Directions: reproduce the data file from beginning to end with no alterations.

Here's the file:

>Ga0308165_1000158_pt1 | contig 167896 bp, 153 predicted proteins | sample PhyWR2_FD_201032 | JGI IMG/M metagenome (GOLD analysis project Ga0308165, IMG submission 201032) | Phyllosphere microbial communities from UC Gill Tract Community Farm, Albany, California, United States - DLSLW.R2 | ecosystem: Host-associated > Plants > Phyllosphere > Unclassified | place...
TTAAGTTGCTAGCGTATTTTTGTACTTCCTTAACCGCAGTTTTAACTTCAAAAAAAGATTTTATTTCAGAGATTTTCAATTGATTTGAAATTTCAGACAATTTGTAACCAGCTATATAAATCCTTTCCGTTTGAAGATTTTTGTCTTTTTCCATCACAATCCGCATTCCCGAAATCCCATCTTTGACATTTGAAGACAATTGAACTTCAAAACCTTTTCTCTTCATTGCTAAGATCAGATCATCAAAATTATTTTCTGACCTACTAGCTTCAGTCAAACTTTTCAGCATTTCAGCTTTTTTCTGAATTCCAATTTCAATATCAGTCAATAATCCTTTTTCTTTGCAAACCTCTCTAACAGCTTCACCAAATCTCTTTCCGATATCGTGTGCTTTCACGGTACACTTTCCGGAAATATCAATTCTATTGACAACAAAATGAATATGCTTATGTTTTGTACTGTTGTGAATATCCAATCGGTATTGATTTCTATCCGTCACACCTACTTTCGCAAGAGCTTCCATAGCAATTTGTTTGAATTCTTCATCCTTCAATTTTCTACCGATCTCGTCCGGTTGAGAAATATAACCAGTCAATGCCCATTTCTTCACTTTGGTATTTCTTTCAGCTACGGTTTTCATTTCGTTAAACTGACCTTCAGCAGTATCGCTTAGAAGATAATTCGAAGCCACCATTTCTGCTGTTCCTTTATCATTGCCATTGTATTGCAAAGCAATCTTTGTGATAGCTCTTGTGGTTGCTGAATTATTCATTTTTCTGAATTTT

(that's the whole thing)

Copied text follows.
>Ga0308165_1000158_pt1 | contig 167896 bp, 153 predicted proteins | sample PhyWR2_FD_201032 | JGI IMG/M metagenome (GOLD analysis project Ga0308165, IMG submission 201032) | Phyllosphere microbial communities from UC Gill Tract Community Farm, Albany, California, United States - DLSLW.R2 | ecosystem: Host-associated > Plants > Phyllosphere > Unclassified | place...
TTAAGTTGCTAGCGTATTTTTGTACTTCCTTAACCGCAGTTTTAACTTCAAAAAAAGATTTTATTTCAGAGATTTTCAATTGATTTGAAATTTCAGACAATTTGTAACCAGCTATATAAATCCTTTCCGTTTGAAGATTTTTGTCTTTTTCCATCACAATCCGCATTCCCGAAATCCCATCTTTGACATTTGAAGACAATTGAACTTCAAAACCTTTTCTCTTCATTGCTAAGATCAGATCATCAAAATTATTTTCTGACCTACTAGCTTCAGTCAAACTTTTCAGCATTTCAGCTTTTTTCTGAATTCCAATTTCAATATCAGTCAATAATCCTTTTTCTTTGCAAACCTCTCTAACAGCTTCACCAAATCTCTTTCCGATATCGTGTGCTTTCACGGTACACTTTCCGGAAATATCAATTCTATTGACAACAAAATGAATATGCTTATGTTTTGTACTGTTGTGAATATCCAATCGGTATTGATTTCTATCCGTCACACCTACTTTCGCAAGAGCTTCCATAGCAATTTGTTTGAATTCTTCATCCTTCAATTTTCTACCGATCTCGTCCGGTTGAGAAATATAACCAGTCAATGCCCATTTCTTCACTTTGGTATTTCTTTCAGCTACGGTTTTCATTTCGTTAAACTGACCTTCAGCAGTATCGCTTAGAAGATAATTCGAAGCCACCATTTCTGCTGTTCCTTTATCATTGCCATTGTATTGCAAAGCAATCTTTGTGATAGCTCTTGTGGTTGCTGAATTATTCATTTTTCTGAATTTT